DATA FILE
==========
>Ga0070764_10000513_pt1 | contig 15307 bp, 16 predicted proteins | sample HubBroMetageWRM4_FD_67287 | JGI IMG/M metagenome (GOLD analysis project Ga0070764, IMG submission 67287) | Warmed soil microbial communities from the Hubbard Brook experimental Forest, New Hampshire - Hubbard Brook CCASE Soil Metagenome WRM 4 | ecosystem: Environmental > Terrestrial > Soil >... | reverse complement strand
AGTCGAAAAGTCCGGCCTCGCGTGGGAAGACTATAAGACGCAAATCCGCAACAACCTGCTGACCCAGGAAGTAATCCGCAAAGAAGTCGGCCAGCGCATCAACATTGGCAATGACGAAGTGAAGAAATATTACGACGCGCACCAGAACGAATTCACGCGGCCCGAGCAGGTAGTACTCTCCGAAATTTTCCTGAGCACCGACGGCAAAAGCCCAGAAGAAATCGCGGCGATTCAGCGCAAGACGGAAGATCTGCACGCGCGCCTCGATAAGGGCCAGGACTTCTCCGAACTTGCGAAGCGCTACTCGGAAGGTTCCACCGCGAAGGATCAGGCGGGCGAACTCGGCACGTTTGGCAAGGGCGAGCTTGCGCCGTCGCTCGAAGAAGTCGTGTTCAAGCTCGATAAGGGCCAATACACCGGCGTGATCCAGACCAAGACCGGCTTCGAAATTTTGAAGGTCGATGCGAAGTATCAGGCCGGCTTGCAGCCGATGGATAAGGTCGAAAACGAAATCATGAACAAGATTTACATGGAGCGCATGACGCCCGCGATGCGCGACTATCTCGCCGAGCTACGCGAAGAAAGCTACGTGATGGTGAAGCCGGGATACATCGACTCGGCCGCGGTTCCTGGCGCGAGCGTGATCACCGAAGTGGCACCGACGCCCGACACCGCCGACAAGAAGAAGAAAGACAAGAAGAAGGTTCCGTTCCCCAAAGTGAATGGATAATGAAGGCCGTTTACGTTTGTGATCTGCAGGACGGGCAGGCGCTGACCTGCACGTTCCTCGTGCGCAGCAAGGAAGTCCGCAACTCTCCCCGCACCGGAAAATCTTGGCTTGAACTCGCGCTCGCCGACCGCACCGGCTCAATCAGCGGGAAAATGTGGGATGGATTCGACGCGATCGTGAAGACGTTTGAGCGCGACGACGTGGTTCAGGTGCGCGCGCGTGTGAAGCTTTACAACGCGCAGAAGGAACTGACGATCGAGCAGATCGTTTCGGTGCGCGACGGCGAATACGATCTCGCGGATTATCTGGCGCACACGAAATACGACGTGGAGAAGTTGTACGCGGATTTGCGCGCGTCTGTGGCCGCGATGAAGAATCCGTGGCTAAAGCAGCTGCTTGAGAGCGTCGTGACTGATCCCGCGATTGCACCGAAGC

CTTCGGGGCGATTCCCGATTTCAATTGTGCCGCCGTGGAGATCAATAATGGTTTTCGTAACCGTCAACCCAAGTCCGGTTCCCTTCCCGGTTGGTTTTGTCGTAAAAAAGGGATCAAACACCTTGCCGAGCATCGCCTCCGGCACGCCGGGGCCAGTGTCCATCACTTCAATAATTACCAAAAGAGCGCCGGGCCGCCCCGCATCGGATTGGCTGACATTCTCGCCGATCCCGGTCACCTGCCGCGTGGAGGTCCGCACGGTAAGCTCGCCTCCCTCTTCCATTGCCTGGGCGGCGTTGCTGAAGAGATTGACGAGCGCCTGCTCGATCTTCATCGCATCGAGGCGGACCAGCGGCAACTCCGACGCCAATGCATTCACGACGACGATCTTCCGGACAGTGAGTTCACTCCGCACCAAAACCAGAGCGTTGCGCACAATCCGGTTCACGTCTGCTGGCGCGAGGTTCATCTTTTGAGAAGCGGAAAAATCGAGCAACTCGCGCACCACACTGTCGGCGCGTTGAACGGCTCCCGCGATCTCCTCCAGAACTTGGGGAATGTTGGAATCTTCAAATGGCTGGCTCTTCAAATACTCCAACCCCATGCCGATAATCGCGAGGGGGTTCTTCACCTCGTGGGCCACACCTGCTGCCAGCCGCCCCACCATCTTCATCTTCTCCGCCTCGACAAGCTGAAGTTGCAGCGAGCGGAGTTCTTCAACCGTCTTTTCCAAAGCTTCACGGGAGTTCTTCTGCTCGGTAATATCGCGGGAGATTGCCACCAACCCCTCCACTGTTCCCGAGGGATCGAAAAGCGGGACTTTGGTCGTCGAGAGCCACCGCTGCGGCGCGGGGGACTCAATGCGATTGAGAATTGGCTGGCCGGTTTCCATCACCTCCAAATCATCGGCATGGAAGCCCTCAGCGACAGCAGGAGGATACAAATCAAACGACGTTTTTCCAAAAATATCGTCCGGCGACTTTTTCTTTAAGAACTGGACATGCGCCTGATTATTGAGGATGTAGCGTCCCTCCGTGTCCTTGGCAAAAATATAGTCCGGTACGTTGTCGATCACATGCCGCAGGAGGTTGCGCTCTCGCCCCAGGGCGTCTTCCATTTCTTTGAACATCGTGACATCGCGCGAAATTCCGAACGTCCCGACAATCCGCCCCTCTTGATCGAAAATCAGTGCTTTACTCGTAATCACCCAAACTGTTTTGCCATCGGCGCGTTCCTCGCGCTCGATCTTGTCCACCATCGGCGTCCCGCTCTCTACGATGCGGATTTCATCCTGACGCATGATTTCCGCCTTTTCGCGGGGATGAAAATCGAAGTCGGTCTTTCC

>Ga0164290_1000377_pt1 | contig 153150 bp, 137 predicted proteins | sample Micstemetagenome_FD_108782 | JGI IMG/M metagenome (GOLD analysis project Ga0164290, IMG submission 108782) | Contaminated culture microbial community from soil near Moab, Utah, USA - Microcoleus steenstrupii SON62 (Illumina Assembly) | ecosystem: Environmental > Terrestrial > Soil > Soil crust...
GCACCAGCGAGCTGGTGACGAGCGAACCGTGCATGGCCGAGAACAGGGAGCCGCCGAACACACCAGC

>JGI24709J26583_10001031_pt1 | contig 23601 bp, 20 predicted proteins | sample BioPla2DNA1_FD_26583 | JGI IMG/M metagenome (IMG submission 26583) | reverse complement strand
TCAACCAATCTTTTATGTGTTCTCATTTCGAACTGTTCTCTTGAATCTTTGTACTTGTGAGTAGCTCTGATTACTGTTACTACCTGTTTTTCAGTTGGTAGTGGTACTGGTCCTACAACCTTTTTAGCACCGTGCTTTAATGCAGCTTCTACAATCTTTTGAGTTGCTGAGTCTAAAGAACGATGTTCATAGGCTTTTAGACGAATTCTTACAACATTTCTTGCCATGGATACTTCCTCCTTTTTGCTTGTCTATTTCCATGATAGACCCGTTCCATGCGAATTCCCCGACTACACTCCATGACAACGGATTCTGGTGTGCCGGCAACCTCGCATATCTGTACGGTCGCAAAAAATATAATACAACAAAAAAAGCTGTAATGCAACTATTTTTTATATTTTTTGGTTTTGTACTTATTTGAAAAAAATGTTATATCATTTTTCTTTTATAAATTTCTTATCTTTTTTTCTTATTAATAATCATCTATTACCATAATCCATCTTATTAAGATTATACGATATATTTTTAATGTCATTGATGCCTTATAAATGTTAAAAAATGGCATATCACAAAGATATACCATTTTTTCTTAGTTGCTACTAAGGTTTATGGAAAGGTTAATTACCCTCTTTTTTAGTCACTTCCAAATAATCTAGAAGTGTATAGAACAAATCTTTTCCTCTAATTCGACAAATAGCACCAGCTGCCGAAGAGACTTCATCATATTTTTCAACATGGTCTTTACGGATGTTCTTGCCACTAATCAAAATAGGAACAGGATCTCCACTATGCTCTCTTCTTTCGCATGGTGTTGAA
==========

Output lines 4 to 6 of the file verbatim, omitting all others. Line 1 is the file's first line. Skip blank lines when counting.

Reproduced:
>Ga0164290_1000377_pt1 | contig 153150 bp, 137 predicted proteins | sample Micstemetagenome_FD_108782 | JGI IMG/M metagenome (GOLD analysis project Ga0164290, IMG submission 108782) | Contaminated culture microbial community from soil near Moab, Utah, USA - Microcoleus steenstrupii SON62 (Illumina Assembly) | ecosystem: Environmental > Terrestrial > Soil > Soil crust...
GCACCAGCGAGCTGGTGACGAGCGAACCGTGCATGGCCGAGAACAGGGAGCCGCCGAACACACCAGC

>JGI24709J26583_10001031_pt1 | contig 23601 bp, 20 predicted proteins | sample BioPla2DNA1_FD_26583 | JGI IMG/M metagenome (IMG submission 26583) | reverse complement strand